A former British Army officer, who was tortured as a prisoner of war at a Japanese labor camp during World War II, discovers that the man responsible for much of his treatment is still alive and sets out to confront him.
Eric Lomax was one of thousands of Allied prisoners of war forced to work on the construction of the Thai/Burma railway during WW2. His experiences, after the secret radio he built to bring news and hope to his colleagues was discovered, left him traumatised and shut off from the world. Years later, he met Patti, a beautiful woman, on a train and fell in love. Patti was determined to rid Eric of his demons. Discovering that the young Japanese officer who haunted her husband was still alive, she faced a terrible decision. Should Eric be given a chance to confront his tormentor? Would she stand by him, whatever he did?Written by
After the surrender of British forces in Singapore, the Union Flag is lowered, and the Nisshoki, or Hinomaru (red disk on a white field) is hoisted in its stead. However, as Singapore was being occupied by the Japanese military, and not, at this point, yet a part of the Japanese empire, the flag should have been the Kyokujitsu-ki, or 'Rising Sun' flag. The flags shown later, hanging from military vehicles, also Nisshoki, are correct, as Thailand had at this point been effectively annexed, and was now part of the Japanese Empire. The Thai-Japanese alliance was signed on December 21st, 1941. See more »
At the beginning of time, the clock struck one. A drop of dew, and the clock struck two. From the dew grew a tree, and the clock struck three. Then the tree made a door, and the clock struck four. Then man came alive, And the clock struck five. Count not, waste not, the hours of the clock. Behold I stand at the door and knock.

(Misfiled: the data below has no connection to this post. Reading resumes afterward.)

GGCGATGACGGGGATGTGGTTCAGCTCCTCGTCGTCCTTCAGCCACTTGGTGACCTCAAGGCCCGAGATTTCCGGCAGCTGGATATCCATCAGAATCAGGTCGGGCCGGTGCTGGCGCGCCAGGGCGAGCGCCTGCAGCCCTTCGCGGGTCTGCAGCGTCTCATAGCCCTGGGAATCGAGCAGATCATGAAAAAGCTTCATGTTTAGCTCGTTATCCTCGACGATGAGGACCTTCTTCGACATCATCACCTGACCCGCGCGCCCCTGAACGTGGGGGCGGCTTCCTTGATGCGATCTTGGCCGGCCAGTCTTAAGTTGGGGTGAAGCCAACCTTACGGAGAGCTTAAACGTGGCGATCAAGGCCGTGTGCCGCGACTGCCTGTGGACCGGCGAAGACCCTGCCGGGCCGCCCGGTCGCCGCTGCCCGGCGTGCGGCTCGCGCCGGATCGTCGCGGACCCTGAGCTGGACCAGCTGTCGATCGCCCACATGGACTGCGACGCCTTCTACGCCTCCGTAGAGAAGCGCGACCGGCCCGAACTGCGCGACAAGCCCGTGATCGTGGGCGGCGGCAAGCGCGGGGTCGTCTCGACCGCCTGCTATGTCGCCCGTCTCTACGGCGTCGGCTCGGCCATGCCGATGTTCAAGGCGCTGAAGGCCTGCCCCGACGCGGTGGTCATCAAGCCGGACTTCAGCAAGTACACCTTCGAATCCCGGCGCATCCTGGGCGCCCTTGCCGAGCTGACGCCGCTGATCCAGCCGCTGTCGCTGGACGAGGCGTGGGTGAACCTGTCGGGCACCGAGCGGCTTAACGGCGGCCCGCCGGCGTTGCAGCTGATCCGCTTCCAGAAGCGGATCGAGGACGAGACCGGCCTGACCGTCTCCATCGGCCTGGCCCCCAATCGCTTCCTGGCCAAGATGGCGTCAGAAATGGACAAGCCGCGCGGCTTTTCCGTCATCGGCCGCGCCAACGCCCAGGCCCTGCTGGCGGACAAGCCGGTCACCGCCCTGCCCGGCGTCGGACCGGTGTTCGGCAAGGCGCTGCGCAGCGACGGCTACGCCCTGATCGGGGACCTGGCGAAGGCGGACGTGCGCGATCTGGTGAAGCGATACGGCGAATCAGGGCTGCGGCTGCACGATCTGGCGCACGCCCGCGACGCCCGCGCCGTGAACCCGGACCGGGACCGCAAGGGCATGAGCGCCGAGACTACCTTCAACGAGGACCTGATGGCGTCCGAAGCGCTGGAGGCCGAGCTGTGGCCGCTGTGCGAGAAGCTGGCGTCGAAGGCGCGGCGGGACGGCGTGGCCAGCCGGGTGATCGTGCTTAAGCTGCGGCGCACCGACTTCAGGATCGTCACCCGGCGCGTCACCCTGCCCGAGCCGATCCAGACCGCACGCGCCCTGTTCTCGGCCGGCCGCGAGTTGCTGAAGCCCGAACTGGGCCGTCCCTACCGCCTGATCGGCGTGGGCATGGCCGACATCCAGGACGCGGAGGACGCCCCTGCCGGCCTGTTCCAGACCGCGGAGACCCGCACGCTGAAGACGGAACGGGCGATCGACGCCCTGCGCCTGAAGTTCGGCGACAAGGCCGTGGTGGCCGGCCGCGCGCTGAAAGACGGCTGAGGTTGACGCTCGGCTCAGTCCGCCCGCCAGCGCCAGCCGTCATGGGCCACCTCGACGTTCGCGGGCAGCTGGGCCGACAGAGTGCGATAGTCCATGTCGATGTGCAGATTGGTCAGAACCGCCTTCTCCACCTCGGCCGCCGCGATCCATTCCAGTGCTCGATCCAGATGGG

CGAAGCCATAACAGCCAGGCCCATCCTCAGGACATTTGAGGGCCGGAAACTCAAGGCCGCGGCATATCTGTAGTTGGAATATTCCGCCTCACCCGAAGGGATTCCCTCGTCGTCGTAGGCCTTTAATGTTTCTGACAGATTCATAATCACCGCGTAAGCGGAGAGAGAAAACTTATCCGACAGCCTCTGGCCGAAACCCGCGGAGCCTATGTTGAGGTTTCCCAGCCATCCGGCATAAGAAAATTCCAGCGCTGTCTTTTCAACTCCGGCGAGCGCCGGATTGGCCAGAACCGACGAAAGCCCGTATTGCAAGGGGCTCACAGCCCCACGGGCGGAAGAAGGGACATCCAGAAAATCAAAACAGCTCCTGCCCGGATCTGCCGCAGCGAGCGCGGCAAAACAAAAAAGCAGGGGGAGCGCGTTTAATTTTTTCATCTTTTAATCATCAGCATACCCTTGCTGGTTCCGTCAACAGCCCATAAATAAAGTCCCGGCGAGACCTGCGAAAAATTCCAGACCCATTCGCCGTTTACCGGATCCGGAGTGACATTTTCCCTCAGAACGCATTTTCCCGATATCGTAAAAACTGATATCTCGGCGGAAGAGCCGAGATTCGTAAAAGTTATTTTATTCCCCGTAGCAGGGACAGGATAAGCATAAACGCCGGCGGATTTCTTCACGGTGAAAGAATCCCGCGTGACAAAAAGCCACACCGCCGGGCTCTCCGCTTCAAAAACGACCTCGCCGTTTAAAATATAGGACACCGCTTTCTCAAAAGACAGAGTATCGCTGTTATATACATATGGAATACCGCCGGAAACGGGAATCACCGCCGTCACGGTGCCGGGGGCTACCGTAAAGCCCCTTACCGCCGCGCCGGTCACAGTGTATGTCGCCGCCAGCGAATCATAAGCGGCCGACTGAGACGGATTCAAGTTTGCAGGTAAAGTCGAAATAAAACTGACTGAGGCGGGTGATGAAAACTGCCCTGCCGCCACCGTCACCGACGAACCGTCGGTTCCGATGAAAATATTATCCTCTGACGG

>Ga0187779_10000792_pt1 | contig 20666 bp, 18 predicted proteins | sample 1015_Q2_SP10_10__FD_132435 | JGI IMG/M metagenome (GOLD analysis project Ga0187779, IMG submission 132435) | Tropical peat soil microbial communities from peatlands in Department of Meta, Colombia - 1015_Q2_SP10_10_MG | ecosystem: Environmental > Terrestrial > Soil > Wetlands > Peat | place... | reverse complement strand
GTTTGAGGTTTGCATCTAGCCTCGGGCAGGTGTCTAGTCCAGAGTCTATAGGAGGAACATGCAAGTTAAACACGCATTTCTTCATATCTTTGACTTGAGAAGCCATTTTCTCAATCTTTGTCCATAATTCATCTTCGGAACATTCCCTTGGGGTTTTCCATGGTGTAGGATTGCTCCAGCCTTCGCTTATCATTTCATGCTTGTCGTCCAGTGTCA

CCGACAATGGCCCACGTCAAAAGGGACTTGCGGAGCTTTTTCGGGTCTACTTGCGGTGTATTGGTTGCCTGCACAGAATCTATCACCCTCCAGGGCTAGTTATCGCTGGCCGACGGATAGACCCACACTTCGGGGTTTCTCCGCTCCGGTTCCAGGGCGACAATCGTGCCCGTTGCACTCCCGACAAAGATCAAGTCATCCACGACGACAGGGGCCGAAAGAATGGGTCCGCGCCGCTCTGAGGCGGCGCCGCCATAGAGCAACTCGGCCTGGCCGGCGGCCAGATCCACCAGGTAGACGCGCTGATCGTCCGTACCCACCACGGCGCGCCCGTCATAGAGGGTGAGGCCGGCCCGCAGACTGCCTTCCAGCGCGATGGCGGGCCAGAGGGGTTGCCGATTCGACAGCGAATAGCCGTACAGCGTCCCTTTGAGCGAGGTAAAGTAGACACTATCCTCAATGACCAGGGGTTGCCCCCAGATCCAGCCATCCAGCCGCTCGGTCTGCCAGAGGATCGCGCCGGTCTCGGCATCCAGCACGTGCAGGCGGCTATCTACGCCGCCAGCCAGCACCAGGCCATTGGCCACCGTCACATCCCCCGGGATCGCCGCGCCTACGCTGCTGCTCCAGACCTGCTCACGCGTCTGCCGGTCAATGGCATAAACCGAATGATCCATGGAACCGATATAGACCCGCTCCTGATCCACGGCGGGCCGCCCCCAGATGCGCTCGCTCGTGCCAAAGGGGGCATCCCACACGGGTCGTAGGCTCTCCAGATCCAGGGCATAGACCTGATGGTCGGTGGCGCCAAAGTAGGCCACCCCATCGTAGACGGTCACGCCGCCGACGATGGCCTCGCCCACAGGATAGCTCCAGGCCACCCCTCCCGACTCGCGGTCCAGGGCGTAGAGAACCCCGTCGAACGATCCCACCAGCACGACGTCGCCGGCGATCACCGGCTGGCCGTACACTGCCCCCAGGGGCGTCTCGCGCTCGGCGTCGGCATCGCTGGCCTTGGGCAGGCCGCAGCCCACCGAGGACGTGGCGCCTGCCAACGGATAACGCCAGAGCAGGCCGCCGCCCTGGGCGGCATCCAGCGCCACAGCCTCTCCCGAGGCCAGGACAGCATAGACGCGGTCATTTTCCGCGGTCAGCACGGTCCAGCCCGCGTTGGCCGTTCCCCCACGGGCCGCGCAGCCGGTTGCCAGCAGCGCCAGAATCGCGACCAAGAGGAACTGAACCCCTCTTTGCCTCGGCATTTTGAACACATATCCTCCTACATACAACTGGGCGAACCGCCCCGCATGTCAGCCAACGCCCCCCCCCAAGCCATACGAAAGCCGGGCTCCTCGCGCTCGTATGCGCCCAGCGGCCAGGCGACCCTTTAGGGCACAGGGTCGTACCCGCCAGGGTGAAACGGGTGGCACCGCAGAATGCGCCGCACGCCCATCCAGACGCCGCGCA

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Based on a true memoir of survival, love, retribution, and forgiveness, "The Railway Man" sets off from Edinburgh at a leisurely pace. The film slowly unfolds through flashbacks as layer upon layer of a World War II veteran's repressed memories are stripped away. A brutal, less spectacular cousin to "The Bridge on the River Kwai," the film centers on events that followed the British surrender of Singapore in 1942 and the subsequent Japanese use of British prisoners of war to construct a railway line from Thailand into Burma. Hidden secrets erupt from a rumpled domestic scene and unfurl in a bleak and monochromatic Scotland. However, in flashback, the cinematography shifts to warmer hues that imbue the tropical prison camp scenes shot around Kanchanaburi, Thailand, and the actual rail line that crosses the River Kwai.
The film's outer layer is a love story between an aging unkempt railway enthusiast, Eric Lomax, and a younger woman, Patti, whom he meets during a train journey. Once wed, Eric's suppressed demons from his war experiences surface, and Patti attempts to unravel her husband's mysteries and reclaim the man that she loves. Colin Firth portrays Eric in a restrained internalized performance that simmers with efforts to suppress harrowing memories, pent-up anger, and a thirst for vengeance. Unfortunately, Nicole Kidman's perfect complexion and carefully made-up demeanor work against any verisimilitude as Patti, the loyal, loving wife of an introverted man with dark secrets; once beyond her looks, however, she does an earnest capable job in the undemanding role. The rest of the film's cast is also fine; Jeremy Irvine does well as the young Eric, who convinces viewers that he could age into Colin Firth. Stellan Skarsgard has a short, but effective role, as Finlay, the mature version of Lomax's prison mate, who helps Patti delve into Eric's past. Tanroh Ishida and Hiroyuki Sanada are excellent in key roles as Japanese guard and interpreter.
Unlike the David Lean classic, "The Railway Man" is no action thriller, but rather a psychological examination of the lingering effects of war's brutalities on the survivors, both the victors and the vanquished. Colin Firth gives another powerful, if underplayed, performance in a still rising career of memorable roles; Firth alone is reason enough to see the movie. At times, director Jonathan Teplitzky is a bit too arty for the film's good; his wide-screen images are sometimes self-consciously composed; and holding the camera on static shots of characters thinking or remembering may be mesmerizing for some viewers, but tedious for others. However, despite pacing issues, most evident early in the film, patient viewers will be rewarded with a powerful heartfelt closing that should stimulate the tear ducts.
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